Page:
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‘Digital divide’: scramble for lockdown laptops

Initiative aims to find computers for children left without online access

15 January, 2021 — By Helen Chapman

Mindy Jhakra with Resham Mirza, who is the headteacher at Tiverton primary school in neighbouring Haringey

A NEW project aimed at bridging the “digital divide” has been launched, with residents and businesses urged to donate unused laptops to families and schools.

Mindy Jhakra and Latifa Akay started the Community Laptops initiative after hearing about the difficulties that children from poorer families were facing when asked to learn online during the corona­virus lockdown.

She said: “People say they do have things lying around but don’t know where to go. Our main focus is to lobby the big tech companies for their unused devices to get them distributed back out to families, schools and people in isolation.

“We have had families and schools reach out to us and let us know the level of the need.”

Ms Jhakra said she has been contacted by five different schools, with a total of 300 pupils in need of a device so far.

The government announced last year they were aiming to provide for all pupils who needed a laptop by June.

Community Laptops co-founder Latifa Akay with Dana Dajani, assistant headteacher at a school in east London

Schools subsequently signed up to an allocation service but in November last year it was announced that the numbers available had been cut.

The Tribune reported how schools were left dismayed after finding their allocated number had been lowered – Hanover primary school had theirs cut from 39 to eight.

Ms Jhakra said: “One school had 185 children who don’t have a device.

“The government said they would provide about 30 – already on the low side – then in November that number was cut by 80 per cent and they only got seven.”

She added: “I think it is super-alarming that the pillars of our society have to be addressed and held up by community local aid and charity.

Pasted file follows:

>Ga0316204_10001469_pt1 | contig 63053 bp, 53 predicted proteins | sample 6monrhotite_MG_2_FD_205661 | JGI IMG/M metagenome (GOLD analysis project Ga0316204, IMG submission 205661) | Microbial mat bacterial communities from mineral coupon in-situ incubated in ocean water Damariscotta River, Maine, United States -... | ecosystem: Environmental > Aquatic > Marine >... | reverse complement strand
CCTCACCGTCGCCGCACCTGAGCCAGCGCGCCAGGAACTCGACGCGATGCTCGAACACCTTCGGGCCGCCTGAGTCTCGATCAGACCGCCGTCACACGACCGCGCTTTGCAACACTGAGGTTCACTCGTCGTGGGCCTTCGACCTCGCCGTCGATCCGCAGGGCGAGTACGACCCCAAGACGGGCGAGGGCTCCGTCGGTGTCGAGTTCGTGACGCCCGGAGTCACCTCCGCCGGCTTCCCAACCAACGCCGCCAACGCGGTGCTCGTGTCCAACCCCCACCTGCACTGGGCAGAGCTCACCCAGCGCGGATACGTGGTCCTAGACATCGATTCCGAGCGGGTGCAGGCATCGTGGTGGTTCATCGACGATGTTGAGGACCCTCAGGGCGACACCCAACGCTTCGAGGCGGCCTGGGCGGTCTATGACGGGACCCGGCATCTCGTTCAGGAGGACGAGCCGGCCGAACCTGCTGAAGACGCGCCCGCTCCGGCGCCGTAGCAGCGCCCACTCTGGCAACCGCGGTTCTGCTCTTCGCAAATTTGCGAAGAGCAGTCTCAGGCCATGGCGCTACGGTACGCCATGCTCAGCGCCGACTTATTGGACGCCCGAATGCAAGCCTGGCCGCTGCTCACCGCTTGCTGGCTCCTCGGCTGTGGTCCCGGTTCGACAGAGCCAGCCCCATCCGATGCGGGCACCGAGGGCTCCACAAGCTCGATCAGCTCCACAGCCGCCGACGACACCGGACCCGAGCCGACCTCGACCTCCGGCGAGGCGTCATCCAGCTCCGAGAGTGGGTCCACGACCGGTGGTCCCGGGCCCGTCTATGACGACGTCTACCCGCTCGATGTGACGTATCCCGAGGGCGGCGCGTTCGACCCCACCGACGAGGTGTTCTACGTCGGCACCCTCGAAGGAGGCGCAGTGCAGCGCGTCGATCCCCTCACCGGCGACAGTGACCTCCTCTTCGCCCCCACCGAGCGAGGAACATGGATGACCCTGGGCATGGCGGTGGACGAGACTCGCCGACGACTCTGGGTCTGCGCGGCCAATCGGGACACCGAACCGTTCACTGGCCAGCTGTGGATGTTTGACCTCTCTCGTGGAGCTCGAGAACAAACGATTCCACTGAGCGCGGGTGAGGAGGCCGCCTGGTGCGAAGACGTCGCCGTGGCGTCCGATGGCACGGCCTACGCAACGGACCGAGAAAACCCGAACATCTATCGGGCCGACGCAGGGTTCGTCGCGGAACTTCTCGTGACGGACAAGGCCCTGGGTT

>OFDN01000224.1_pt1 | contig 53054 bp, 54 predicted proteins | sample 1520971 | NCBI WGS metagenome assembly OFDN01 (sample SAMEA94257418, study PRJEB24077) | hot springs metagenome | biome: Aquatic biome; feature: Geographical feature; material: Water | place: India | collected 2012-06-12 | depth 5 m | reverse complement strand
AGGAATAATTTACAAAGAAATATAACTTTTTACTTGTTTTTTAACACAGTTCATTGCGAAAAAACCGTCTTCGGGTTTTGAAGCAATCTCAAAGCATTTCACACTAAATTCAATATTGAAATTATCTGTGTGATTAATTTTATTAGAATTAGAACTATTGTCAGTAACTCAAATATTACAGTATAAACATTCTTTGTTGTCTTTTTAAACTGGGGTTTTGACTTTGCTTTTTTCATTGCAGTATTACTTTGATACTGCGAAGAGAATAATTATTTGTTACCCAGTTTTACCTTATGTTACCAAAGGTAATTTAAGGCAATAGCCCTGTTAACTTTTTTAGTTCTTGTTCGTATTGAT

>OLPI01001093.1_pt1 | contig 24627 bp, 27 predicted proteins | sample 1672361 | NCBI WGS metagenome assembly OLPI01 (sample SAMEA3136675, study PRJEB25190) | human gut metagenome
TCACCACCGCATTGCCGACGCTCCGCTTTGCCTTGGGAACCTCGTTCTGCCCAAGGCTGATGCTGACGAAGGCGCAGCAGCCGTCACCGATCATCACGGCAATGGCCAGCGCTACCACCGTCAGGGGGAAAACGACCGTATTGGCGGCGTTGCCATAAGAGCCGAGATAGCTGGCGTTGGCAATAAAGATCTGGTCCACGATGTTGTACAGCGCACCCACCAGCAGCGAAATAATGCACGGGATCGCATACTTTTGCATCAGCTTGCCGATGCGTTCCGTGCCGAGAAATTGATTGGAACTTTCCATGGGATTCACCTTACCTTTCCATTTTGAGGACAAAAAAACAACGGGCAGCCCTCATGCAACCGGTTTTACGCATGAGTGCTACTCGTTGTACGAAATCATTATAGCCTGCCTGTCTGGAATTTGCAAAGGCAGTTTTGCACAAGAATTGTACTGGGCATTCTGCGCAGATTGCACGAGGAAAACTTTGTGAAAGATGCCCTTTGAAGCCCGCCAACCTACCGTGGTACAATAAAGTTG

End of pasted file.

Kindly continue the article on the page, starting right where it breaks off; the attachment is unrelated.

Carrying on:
“The NHS relies on charity now because it is being cut and slashed, and we are seeing the same with education.”

The issue has exposed how the rush to do everything online has left behind large sections of the community in north London, and huge variations over who can afford devices for their children and a reliable internet connection.

Headteacher Jack Sloan with Hanover pupil

“There is a legal responsibility now for schools to provide a means for pupils to learn remotely – how can they do that without the funds? It’s uncomfortable,” said Ms Jhakra.

“We have incredible people at schools reaching out to us and it is really alarming.”

Ms Jhakra works as a manager of tech teams for a hotel business and outside of her day job spends her time on local community initiatives.

A drop-off event is taking place at Elizabeth House in Hurlock Street, Highbury, tomorrow (Saturday) from 11am to 6pm. Community Laptops has partnered with Highbury Mutual Aid to deliver the service to families and schools.

Councillor Kaya Comer-Schwartz, the deputy leader of Islington Council, said: “Digital inequality is a reality for many of our poorest families and we have worked tirelessly since the first lockdown last March to make home learning workable for them, sourcing around 3,000 laptops so far and rolling them out to schools and families since April.”

She added: “We have worked with schools, local charities and business groups, including Islington Giving, The Cripplegate Foundation, Richard Reeves and Arsenal In The Community, in a collective effort to get laptops to the children who need them.

“We know there is still unmet demand and we continue to work with the charitable sector to meet this. Our secondary schools are also starting to receive laptops ordered from the DfE [Department for Education] and primary schools are now placing their orders, too.”

Prime Minister Boris Johnson told MPs that half-a-million devices had been given out to schools last year and a further 50,000 went out last week.


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